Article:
The dynamics of politics builds. Digital democracies challenge traditional ordering principles like time and place. Thus, the parliamentary representative democracy suddenly finds its base and location challenged by a deluge of outrage. For a political culture in Germany that finds its basis on stability and predictability, this can only lead to irritation. Only on one occasion in the seventeen Bundestag elections over the past sixty-three years has the result prompted a complete shift in power. In 1998, the Red-Green opposition parties were put in charge of forming the government. Party competitions indicate similar signals of continuity. For over thirty years, the CDU, SPD, and FDP shared power, until the emergence of the Greens. The Pirates, twenty years after the entrance of the PDS in the Bundestag, stand at the verge of nationwide representation in the Bundestag. In comparison with other western democracies, all of these incidences share a unique characteristic: The comfortable approach of a catch-all party democracy.
This is ending now. The contours of new developments have long been observed. Formerly large catch-all parties have continually shrunk despite victories in national and state elections. Five- and six-party parliaments have long forged a colorful republic. Post-modern formation of governments (the minority government of the NRW over two years or coalitions that transcend party lines) and victories of mid-level parties (Stuttgart) indicate the shift. Admittedly, the first push of the creativity did not last long. Snap elections took place in short succession in Hamburg, Saarbrücken, and now also in Düsseldorf. Does that conclude the post-modern phase of party competition? Or will the short term, the volatile, the unexpected, and the permanence of dynamism remain hallmarks of German democracy?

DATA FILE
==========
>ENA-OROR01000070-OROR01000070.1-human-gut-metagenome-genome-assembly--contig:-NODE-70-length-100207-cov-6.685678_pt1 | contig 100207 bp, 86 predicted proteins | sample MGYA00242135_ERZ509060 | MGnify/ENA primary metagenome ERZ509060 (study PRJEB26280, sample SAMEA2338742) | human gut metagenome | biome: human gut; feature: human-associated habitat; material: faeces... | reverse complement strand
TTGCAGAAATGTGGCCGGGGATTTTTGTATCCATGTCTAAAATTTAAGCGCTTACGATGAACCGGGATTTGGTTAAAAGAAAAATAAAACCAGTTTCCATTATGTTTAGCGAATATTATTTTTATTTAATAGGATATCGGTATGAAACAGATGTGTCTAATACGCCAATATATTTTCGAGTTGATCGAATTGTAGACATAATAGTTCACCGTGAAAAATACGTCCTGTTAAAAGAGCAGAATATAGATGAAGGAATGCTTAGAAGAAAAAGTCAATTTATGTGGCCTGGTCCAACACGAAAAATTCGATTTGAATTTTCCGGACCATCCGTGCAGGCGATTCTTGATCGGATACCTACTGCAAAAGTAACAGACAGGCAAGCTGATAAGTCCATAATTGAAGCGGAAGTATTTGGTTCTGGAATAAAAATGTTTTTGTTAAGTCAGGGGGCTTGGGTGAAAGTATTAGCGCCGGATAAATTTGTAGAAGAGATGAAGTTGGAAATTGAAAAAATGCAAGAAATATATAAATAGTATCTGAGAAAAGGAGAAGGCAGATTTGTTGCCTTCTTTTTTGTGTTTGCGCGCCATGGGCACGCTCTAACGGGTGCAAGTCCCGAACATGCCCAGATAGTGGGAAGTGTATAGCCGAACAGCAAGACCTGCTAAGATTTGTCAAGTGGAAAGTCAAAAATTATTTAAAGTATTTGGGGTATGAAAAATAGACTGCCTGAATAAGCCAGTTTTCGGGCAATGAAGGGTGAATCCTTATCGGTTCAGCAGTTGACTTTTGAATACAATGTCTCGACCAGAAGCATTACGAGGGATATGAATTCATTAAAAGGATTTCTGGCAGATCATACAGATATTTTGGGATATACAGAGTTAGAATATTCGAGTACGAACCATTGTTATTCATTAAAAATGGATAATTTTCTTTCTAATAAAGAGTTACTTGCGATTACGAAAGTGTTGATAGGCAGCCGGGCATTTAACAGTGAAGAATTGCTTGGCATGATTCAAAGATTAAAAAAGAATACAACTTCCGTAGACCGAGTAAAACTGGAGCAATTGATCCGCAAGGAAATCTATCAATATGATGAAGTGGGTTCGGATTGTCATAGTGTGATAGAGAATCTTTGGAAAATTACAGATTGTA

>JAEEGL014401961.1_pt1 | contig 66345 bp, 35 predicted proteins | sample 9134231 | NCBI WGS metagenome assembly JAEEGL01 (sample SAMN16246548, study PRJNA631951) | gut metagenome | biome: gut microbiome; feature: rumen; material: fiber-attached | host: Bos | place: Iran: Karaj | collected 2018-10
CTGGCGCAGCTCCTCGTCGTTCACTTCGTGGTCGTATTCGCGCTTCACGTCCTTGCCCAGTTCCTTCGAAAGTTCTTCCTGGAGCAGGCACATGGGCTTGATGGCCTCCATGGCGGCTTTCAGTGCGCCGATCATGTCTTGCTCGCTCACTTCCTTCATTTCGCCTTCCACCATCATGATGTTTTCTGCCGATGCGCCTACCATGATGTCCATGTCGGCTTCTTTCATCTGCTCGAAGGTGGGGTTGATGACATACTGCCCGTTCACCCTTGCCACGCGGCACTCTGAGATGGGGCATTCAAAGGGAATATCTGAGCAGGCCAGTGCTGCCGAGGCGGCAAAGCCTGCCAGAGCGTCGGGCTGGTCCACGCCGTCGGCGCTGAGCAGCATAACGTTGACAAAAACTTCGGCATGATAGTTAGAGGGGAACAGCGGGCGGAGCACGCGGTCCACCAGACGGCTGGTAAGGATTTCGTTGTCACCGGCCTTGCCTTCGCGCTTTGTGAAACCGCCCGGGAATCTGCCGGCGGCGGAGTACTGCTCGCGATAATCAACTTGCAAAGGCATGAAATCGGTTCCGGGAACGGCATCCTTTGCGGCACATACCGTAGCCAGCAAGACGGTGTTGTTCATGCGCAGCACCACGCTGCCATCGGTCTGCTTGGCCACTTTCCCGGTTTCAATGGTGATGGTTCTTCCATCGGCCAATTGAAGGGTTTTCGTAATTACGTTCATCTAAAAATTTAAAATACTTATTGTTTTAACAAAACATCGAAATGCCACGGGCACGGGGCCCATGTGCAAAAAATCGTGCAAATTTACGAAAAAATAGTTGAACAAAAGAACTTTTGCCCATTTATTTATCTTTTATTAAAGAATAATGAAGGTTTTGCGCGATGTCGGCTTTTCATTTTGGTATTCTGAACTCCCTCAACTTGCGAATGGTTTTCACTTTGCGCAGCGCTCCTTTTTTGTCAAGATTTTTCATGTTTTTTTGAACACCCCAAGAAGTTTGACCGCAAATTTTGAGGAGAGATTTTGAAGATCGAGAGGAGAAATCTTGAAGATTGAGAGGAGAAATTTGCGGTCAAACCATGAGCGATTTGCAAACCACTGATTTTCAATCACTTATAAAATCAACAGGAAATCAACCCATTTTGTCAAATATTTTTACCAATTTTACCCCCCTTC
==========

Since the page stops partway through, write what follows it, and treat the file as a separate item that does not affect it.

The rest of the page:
The replacement of the formerly placid party system by a coalition and party market took place because of the voter. First of all, there are the non-voters; a group that expands when there is nothing to decide or no content or personally polarizing issues at stake. Their share of the electorate has continually grown so that increasingly fewer voters decide increasingly more. Of those who go out to vote, many are shifting their party preferences. The share of swing voters in Bundestag elections in the past twenty years has doubled. Rational coalition voters in turn distinctly favor a certain government formation, reflected by their vote splitting. Their share also has clearly increased. Non-political voters decide on their votes only a few hours prior to elections. They are like quicksand and can deliver defeats in races with tight majorities. The trend remains: finicky voters vote!
However, that is only one side of the story. In spite of the volatility of public opinion, measurable left-right preferences of voters remain. Nothing is as constant with voters as the intention to endorse the respective side of the camp, however sugar-coated they may be. The party bond—as an expression of continuity of social interests—still is more deciding of elections than the sympathy for people. Consequently, voters trust reliable, recognizable orientation points and find the respective filter in the party colors.